I searched constantly for signs I was pregnant. In my first pregnancy, I had woken up one morning with breasts so sore I could hardly stand to put my clothes on. Now I took every opportunity to check my breasts for soreness. In classrooms or conference rooms or restaurants, I would cross my arms casually over my chest and give each breast a surreptitious nudge with my thumb. In the privacy of bathrooms and the dark of movie theaters, I could hardly keep my hands off myself.
One night, unable to sleep, I lay on the couch beneath Mary and Gabriel and studied them for a while. There was the inscription demanding an Ave. “Ave, Maria,” I thought. There was the blushing angel. There was Mary, her face attentive and still. There they were, silently bending towards each other, their hands crossed over their chests.
Mary’s hand. How could I not have noticed this before? Mary’s right hand curved up towards her breast. I imagined her pressing her breast experimentally, a finger at a time, trying to feel if the angel’s news was true.
Soon, I did wake up with breasts so sore I didn’t need to squeeze them to feel it. And then the nausea began, every morning, the moment my feet touched the floor. I’d read that women who threw up every day in their first trimester were less likely to miscarry, so I threw up extravagantly, operatically, holding nothing back.
I both longed for and dreaded the first ultrasound. As I lay on the examining table waiting for the technician, I asked my husband, “If there’s no baby in there, will you run away with me?” “I will,” he said, his face lighting up. We talked about what we would do, how we would leave our jobs and this cold, gray city and go west, to the desert, to the mountains. We’d live simply, we’d write, we’d work on a ranch. It started to sound attractive, but then the technician came in and we saw our baby floating inside of me, tethering us to our lives.
By the time Advent arrived, I was no longer fearful of losing the baby.” Love the guest is on the way,” we sang, and we thought of our first baby, the guest who never arrived. Our new baby was due onJanuary 13, but I had a secret wish that the baby would be born on December 26, the day I miscarried. I refused to travel, believing the baby might come.
Early Christmas morning, I woke in the night, my nightgown soaked. It’s finally happened, I thought. I’m completely incontinent. But soon liquid began gushing out of me in a way I didn’t recognize. It took me half an hour to realize my water had broken.
Even though we had been instructed to contact the midwife-on-call immediately if this happened, I couldn’t bring myself to call her at three in the morning on Christmas. I waited until the more decent hour of six and then called. Are you in labor, she asked. No, I said. Then send your husband out for a bottle of castor oil, she replied, and let’s get your labor going.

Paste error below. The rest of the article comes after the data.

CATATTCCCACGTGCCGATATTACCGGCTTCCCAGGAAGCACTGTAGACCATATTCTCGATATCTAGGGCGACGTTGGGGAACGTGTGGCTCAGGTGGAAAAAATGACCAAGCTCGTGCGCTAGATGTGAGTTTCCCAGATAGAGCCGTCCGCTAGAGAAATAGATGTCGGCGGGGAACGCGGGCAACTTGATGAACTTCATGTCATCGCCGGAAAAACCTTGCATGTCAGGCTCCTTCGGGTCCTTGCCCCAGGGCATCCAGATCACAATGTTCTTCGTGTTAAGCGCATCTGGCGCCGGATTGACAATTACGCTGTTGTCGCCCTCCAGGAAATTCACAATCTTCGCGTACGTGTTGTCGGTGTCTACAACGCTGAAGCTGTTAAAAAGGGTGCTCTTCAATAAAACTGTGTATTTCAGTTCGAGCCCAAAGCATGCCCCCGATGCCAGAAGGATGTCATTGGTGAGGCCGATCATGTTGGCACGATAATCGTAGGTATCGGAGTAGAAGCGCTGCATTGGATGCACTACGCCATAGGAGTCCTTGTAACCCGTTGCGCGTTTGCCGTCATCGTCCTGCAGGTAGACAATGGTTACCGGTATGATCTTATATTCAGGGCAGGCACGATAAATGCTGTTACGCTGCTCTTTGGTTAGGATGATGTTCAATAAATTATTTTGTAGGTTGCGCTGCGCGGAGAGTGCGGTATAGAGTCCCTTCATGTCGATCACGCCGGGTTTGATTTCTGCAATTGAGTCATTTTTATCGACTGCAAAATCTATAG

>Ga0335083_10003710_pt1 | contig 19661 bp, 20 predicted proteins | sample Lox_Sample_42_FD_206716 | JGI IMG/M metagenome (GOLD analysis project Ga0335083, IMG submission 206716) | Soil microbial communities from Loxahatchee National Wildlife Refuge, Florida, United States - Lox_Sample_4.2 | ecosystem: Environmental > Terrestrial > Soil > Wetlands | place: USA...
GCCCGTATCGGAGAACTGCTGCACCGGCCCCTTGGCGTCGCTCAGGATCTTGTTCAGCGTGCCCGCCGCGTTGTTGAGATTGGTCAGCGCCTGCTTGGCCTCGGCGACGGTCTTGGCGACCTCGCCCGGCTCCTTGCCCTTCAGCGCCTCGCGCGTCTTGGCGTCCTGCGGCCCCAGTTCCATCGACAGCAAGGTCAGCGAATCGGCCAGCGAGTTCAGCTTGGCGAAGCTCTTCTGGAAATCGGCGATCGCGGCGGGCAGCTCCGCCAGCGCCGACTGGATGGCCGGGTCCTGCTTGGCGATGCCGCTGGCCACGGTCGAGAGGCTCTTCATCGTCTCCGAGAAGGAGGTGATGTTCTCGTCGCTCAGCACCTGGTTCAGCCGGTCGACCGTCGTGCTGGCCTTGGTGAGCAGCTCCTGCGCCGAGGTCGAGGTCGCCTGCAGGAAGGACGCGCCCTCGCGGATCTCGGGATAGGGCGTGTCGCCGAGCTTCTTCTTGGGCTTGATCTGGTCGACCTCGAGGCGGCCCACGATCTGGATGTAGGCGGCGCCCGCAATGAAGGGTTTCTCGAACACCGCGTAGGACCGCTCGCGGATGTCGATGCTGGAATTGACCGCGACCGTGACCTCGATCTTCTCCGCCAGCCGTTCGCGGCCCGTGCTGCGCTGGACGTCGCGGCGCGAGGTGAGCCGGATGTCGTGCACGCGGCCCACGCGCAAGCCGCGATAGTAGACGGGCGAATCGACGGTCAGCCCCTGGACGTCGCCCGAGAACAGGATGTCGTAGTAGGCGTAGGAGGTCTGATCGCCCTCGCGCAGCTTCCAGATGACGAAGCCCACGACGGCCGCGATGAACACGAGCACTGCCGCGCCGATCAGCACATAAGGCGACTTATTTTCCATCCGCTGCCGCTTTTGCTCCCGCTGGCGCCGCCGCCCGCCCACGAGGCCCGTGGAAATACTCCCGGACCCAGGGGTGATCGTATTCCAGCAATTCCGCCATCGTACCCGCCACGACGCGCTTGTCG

The castor oil emptied my bowels, but it didn’t bring on contractions. Twenty-four hours after my water broke, my husband and I drove through our neighborhood, wrapped once more in the stillness of the holidays, to the hospital.
The midwife met us there and sat with us as a nurse started the pitocin drip and wrapped a belt around me that would monitor the baby’s heart-beat. Suddenly–bang, bang, bang, bang–our baby’s heartbeat filled the room, amplified. It was the soundtrack of the evening, my husband said, sweet music.
At one point an intern came to check on me. “You’re not in nearly enough pain!” she scolded and cranked up the pitocin a few more notches. From there, things got very difficult. Finally, after a night and a morning of labor and two and a half hours of pushing, our baby slipped out into the world. I was crazy with relief and kept asking, what day is it? What day is it? “It’s the twenty-sixth of December,” the midwife said. “Your baby’s birthday is December 26.”
“It’s exactly a year since I lost my baby! It’s the same day!” I marveled. The midwife smiled, a little confused, it seemed to me, about why I was talking about a dead baby when a live one was about to be put into my arms.
I just couldn’t get over it, though, and I kept talking about it, telling every nurse who entered the room. My husband held our daughter, and they drank each other in through their eyes. I remained on my back with my legs apart as the midwife delivered the placenta and then began stitching me up where my skin had torn.
At the change of shifts, a new nurse came in, wearing reindeer antlers attached with springs to a hairband. They bobbed gently above her head as she came towards me. “You have a Christmas baby,” she said, smiling.
“My baby,” I told her, “was born exactly one year from my miscarriage. One year to the very day.”
“See?” she said, antlers trembling. “You got your baby back.”
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Stephanie Paulsell teaches at Harvard Divinity School. She is the author of Honoring the Body: Meditations on a Christian Practice (Jossey-Bass, 2002) and, with Harvey Cox, Lamentations and the Song of Songs (WJK, 2012). Her essays appear regularly in The Christian Century.
“Annunciation” originally appeared in our Winter 2007 issue.